When a crisis happens companies are quick to respond with cash-saving measures to protect the longer-term future of the business. This is difficult to argue against. It makes complete sense, right?
As a CEO for over 32 years with an unblemished record of YOY growth I am guilty of this too. Focusing in the moment and not lifting my head up high enough to see over the obstacle immediately in front of the business.
As leaders, our justification is that we need to act quickly as it’s in the best interests of the business…but is this really the outcome we achieve?
Our past experience of marketing through a crisis shows marketing spend is more often than not viewed as a discretionary sum that can be turned off and on to suit the economic climate.
Marketing is used like a volume control. Turn it up and we achieve more growth. Turn it off and no one argues as no real damage is done…correct?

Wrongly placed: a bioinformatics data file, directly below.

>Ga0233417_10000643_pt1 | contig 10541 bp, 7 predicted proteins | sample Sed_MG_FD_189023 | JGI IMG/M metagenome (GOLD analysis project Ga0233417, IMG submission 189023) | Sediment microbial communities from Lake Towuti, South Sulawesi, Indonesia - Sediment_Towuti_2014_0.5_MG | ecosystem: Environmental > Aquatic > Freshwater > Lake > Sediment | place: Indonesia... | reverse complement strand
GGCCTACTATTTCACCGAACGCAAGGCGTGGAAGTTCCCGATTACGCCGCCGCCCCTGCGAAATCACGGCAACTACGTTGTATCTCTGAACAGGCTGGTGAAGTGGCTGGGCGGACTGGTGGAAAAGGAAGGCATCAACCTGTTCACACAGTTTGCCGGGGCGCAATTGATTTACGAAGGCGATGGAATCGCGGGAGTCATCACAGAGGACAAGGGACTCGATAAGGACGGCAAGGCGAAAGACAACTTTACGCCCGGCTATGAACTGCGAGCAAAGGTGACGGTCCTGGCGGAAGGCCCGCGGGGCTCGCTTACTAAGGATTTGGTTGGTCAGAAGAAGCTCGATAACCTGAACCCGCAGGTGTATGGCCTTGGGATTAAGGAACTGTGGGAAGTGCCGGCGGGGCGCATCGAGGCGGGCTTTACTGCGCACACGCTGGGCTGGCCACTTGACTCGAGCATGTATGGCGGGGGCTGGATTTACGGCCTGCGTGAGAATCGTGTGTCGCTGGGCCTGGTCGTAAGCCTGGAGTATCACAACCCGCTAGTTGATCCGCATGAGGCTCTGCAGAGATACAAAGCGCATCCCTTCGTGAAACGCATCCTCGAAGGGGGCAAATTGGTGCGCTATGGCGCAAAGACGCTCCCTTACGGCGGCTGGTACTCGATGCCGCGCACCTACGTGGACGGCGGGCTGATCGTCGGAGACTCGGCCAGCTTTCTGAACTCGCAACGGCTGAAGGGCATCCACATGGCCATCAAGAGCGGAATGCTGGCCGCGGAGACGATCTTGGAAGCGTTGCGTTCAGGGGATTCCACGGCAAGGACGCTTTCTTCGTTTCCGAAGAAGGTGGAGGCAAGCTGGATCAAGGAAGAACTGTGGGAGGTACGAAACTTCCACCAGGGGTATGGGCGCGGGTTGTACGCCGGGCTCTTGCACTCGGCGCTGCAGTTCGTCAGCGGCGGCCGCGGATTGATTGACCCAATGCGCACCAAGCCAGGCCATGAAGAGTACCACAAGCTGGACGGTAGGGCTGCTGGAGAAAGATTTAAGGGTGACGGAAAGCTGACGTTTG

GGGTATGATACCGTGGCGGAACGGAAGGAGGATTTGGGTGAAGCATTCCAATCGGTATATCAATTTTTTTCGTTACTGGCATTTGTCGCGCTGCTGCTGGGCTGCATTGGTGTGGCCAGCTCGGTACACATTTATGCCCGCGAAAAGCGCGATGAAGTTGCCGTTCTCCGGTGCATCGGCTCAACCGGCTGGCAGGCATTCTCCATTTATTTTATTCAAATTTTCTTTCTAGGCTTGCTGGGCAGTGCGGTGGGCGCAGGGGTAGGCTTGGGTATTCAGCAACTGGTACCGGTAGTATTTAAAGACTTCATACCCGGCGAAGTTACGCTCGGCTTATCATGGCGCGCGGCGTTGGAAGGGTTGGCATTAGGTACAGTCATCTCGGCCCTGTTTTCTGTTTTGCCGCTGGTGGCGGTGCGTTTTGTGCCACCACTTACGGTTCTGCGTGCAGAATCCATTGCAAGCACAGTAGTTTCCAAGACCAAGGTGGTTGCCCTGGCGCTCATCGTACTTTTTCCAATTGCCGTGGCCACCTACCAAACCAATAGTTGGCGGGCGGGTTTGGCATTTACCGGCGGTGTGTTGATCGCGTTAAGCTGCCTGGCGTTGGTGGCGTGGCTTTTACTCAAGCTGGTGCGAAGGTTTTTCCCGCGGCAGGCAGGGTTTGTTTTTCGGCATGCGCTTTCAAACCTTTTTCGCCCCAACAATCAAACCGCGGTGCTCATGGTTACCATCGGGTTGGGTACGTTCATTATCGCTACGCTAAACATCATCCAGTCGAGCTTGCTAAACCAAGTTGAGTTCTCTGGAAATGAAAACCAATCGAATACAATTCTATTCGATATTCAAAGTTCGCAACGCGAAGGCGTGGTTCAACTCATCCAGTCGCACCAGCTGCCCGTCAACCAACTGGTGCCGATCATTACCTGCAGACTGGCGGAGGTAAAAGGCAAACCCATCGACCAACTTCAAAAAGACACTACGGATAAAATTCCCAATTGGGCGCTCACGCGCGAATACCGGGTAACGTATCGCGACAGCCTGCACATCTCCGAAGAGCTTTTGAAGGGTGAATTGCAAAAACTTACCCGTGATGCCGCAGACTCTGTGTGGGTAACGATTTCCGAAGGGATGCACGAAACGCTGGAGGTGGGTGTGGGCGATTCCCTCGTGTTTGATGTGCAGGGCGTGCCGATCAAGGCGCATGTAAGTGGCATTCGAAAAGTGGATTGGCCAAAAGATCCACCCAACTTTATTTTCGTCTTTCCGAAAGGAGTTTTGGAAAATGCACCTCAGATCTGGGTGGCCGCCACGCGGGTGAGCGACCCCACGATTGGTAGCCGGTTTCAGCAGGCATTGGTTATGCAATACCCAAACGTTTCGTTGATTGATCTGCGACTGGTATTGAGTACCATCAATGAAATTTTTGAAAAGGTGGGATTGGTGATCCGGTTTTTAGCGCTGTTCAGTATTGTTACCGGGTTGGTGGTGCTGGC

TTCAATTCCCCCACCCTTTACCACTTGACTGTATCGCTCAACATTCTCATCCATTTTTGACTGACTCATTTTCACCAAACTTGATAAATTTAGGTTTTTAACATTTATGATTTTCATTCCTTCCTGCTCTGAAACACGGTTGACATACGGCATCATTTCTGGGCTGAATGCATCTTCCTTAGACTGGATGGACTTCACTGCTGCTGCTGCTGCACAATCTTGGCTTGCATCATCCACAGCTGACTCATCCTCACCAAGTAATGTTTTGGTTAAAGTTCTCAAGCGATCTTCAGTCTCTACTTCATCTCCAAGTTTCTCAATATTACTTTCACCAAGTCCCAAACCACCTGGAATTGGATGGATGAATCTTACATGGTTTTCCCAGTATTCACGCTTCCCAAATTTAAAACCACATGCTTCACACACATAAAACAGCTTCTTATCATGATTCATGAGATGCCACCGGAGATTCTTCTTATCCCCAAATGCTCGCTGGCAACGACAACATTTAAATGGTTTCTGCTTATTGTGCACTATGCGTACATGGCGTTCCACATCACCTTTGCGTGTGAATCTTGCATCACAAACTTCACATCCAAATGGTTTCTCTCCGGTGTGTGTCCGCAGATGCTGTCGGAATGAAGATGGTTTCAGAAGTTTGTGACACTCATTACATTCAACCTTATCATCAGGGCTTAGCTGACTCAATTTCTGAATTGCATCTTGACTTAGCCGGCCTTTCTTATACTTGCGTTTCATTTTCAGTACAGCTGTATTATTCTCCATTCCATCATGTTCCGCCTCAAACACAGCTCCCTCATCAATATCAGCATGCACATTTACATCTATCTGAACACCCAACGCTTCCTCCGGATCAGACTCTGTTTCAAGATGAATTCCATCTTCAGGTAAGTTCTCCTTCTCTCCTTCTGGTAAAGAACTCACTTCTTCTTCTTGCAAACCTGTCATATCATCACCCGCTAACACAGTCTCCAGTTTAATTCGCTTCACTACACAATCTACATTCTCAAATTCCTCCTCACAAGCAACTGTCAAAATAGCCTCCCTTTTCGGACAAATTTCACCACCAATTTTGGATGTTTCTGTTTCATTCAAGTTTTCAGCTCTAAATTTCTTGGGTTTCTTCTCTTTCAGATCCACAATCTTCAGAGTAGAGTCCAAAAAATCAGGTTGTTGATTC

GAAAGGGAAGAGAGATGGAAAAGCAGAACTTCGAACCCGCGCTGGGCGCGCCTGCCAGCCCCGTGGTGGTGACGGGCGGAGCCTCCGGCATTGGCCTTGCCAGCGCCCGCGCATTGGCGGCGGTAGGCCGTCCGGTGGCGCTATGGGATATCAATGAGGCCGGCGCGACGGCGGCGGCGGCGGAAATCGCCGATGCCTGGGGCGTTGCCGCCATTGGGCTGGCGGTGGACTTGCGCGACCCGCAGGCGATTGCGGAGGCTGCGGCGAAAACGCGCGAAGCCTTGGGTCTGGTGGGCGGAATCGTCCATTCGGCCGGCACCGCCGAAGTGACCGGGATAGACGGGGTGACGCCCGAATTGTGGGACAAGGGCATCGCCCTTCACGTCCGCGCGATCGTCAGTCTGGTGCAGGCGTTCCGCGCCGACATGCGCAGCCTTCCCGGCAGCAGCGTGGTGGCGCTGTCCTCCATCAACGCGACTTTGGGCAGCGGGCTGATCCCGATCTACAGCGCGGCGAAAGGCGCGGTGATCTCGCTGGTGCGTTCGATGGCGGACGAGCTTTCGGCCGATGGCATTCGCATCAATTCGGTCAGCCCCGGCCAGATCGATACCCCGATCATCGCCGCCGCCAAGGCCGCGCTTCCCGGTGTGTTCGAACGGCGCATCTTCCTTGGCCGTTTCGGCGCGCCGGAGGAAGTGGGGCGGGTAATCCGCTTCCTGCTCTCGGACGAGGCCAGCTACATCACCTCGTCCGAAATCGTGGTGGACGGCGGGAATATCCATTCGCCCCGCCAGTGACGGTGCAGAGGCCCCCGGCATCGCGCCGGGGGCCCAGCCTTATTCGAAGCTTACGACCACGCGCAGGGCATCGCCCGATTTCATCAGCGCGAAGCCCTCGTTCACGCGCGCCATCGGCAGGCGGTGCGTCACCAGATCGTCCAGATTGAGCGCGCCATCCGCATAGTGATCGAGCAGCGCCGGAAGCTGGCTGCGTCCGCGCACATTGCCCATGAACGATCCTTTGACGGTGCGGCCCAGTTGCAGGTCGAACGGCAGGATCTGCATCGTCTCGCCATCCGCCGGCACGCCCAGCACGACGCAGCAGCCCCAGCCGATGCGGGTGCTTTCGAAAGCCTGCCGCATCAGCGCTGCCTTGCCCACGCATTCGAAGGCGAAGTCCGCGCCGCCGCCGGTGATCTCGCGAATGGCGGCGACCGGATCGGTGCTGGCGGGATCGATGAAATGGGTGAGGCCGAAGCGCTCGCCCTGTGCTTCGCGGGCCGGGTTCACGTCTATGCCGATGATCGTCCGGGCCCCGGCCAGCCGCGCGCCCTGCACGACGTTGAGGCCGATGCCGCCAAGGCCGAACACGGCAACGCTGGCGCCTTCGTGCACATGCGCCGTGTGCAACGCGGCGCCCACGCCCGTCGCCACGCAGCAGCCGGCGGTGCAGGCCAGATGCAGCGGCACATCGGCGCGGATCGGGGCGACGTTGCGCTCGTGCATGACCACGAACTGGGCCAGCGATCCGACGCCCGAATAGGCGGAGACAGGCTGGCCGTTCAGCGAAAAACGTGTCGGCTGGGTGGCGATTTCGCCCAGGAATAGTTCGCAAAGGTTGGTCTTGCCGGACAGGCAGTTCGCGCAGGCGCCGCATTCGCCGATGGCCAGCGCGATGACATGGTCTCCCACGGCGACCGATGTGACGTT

But evidence shows turning the tap off can have much longer-term implications than we might think. The different marketing approaches adopted during economic crises of the past illustrate the starkly different outcomes that result.
Your customers will remember what you do today, when it’s needed most, long into the future.
Sometimes we need reminding to lift our heads up, beyond the moment, and review strategies and outcomes not just over the short term but over the longer term. Today is no different even though this crisis seems greater than any this generation has faced before.
So thank you to Marketing Week for publishing the Mark Ritson article ‘The best marketers will be upping, not cutting, their budgets’.
It’s time to lift our heads up.
Biel, Alex and Stephen King “Advertising During a Recession” In AdValue, ed. Leslie Butterfield, 2003